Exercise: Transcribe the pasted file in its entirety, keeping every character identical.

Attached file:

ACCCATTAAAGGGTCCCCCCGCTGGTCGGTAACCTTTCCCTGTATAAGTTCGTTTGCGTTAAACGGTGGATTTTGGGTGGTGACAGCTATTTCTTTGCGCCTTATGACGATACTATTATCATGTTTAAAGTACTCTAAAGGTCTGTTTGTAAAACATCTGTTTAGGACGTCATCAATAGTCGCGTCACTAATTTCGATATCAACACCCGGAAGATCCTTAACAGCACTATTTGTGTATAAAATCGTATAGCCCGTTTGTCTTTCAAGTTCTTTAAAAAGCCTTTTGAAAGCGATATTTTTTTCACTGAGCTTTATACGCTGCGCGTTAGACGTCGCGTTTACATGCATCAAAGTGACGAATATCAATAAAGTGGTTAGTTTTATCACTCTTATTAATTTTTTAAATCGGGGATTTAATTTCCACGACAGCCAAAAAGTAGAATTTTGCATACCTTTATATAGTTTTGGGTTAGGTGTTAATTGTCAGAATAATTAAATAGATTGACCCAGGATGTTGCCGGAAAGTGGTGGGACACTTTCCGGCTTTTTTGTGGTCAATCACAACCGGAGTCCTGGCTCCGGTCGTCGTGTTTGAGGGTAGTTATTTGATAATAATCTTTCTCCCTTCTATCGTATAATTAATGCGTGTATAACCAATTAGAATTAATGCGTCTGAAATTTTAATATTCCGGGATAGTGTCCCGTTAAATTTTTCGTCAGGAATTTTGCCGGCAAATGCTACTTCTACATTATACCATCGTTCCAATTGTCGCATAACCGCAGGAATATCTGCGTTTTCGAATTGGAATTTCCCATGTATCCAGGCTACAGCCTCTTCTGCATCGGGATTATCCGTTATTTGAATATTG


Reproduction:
ACCCATTAAAGGGTCCCCCCGCTGGTCGGTAACCTTTCCCTGTATAAGTTCGTTTGCGTTAAACGGTGGATTTTGGGTGGTGACAGCTATTTCTTTGCGCCTTATGACGATACTATTATCATGTTTAAAGTACTCTAAAGGTCTGTTTGTAAAACATCTGTTTAGGACGTCATCAATAGTCGCGTCACTAATTTCGATATCAACACCCGGAAGATCCTTAACAGCACTATTTGTGTATAAAATCGTATAGCCCGTTTGTCTTTCAAGTTCTTTAAAAAGCCTTTTGAAAGCGATATTTTTTTCACTGAGCTTTATACGCTGCGCGTTAGACGTCGCGTTTACATGCATCAAAGTGACGAATATCAATAAAGTGGTTAGTTTTATCACTCTTATTAATTTTTTAAATCGGGGATTTAATTTCCACGACAGCCAAAAAGTAGAATTTTGCATACCTTTATATAGTTTTGGGTTAGGTGTTAATTGTCAGAATAATTAAATAGATTGACCCAGGATGTTGCCGGAAAGTGGTGGGACACTTTCCGGCTTTTTTGTGGTCAATCACAACCGGAGTCCTGGCTCCGGTCGTCGTGTTTGAGGGTAGTTATTTGATAATAATCTTTCTCCCTTCTATCGTATAATTAATGCGTGTATAACCAATTAGAATTAATGCGTCTGAAATTTTAATATTCCGGGATAGTGTCCCGTTAAATTTTTCGTCAGGAATTTTGCCGGCAAATGCTACTTCTACATTATACCATCGTTCCAATTGTCGCATAACCGCAGGAATATCTGCGTTTTCGAATTGGAATTTCCCATGTATCCAGGCTACAGCCTCTTCTGCATCGGGATTATCCGTTATTTGAATATTG